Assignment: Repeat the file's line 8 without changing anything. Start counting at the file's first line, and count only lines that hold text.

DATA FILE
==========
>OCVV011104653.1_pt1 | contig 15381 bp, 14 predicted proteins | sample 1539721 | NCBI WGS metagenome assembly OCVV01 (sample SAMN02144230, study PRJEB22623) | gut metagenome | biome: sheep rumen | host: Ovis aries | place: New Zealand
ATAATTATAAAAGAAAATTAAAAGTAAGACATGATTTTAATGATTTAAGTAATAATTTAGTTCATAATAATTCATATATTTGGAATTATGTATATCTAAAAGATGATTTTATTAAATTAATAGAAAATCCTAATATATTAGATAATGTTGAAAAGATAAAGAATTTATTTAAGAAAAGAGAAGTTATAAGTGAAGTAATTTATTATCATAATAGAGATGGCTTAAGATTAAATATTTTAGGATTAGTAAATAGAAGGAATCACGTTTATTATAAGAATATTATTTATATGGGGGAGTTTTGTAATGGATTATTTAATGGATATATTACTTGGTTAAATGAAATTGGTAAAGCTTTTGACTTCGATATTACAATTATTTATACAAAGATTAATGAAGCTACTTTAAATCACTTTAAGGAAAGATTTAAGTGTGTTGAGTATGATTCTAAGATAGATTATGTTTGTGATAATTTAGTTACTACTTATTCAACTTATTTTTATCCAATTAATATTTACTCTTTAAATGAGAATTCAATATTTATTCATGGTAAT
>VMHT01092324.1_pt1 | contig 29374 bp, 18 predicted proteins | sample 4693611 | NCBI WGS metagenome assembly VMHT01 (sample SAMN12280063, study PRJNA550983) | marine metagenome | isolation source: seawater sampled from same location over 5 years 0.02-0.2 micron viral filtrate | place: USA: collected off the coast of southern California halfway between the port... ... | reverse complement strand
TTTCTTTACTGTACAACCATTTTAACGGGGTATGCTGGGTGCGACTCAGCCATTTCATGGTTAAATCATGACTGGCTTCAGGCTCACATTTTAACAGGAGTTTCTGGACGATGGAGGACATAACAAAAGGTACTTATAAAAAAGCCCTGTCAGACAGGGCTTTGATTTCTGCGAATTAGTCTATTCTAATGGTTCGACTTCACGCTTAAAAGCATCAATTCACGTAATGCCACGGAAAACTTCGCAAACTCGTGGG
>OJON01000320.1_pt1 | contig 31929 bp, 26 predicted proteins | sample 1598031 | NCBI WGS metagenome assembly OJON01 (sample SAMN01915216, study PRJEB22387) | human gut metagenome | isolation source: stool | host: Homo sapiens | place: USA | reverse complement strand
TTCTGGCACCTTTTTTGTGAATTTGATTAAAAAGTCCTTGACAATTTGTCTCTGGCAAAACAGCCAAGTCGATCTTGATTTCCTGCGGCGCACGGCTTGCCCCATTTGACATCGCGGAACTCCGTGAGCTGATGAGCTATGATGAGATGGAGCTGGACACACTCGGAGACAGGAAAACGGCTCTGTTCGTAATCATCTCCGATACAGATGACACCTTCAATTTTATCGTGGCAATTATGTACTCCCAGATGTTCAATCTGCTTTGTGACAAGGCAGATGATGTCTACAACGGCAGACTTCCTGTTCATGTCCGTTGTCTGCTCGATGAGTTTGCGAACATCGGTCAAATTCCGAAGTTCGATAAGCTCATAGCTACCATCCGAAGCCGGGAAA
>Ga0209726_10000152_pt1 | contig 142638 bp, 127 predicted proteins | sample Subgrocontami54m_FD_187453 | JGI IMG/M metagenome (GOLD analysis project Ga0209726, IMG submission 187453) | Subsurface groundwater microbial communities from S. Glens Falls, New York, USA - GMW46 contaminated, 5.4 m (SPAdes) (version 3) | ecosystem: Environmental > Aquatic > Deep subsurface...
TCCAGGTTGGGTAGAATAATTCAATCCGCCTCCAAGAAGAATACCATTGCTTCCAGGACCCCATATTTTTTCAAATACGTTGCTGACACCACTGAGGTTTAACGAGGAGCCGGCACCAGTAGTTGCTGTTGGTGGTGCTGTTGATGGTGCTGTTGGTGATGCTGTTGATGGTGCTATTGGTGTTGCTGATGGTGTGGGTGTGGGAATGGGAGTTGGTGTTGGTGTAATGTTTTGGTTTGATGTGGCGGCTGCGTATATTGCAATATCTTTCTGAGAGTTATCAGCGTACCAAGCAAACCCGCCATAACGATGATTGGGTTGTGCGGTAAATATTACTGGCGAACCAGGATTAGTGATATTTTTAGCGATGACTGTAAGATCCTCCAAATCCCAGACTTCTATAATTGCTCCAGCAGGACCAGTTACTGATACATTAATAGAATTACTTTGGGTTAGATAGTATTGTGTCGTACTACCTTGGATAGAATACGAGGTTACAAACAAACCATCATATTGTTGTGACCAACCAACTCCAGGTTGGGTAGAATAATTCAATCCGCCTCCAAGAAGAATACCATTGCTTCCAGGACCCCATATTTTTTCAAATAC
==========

TCCAGGTTGGGTAGAATAATTCAATCCGCCTCCAAGAAGAATACCATTGCTTCCAGGACCCCATATTTTTTCAAATACGTTGCTGACACCACTGAGGTTTAACGAGGAGCCGGCACCAGTAGTTGCTGTTGGTGGTGCTGTTGATGGTGCTGTTGGTGATGCTGTTGATGGTGCTATTGGTGTTGCTGATGGTGTGGGTGTGGGAATGGGAGTTGGTGTTGGTGTAATGTTTTGGTTTGATGTGGCGGCTGCGTATATTGCAATATCTTTCTGAGAGTTATCAGCGTACCAAGCAAACCCGCCATAACGATGATTGGGTTGTGCGGTAAATATTACTGGCGAACCAGGATTAGTGATATTTTTAGCGATGACTGTAAGATCCTCCAAATCCCAGACTTCTATAATTGCTCCAGCAGGACCAGTTACTGATACATTAATAGAATTACTTTGGGTTAGATAGTATTGTGTCGTACTACCTTGGATAGAATACGAGGTTACAAACAAACCATCATATTGTTGTGACCAACCAACTCCAGGTTGGGTAGAATAATTCAATCCGCCTCCAAGAAGAATACCATTGCTTCCAGGACCCCATATTTTTTCAAATAC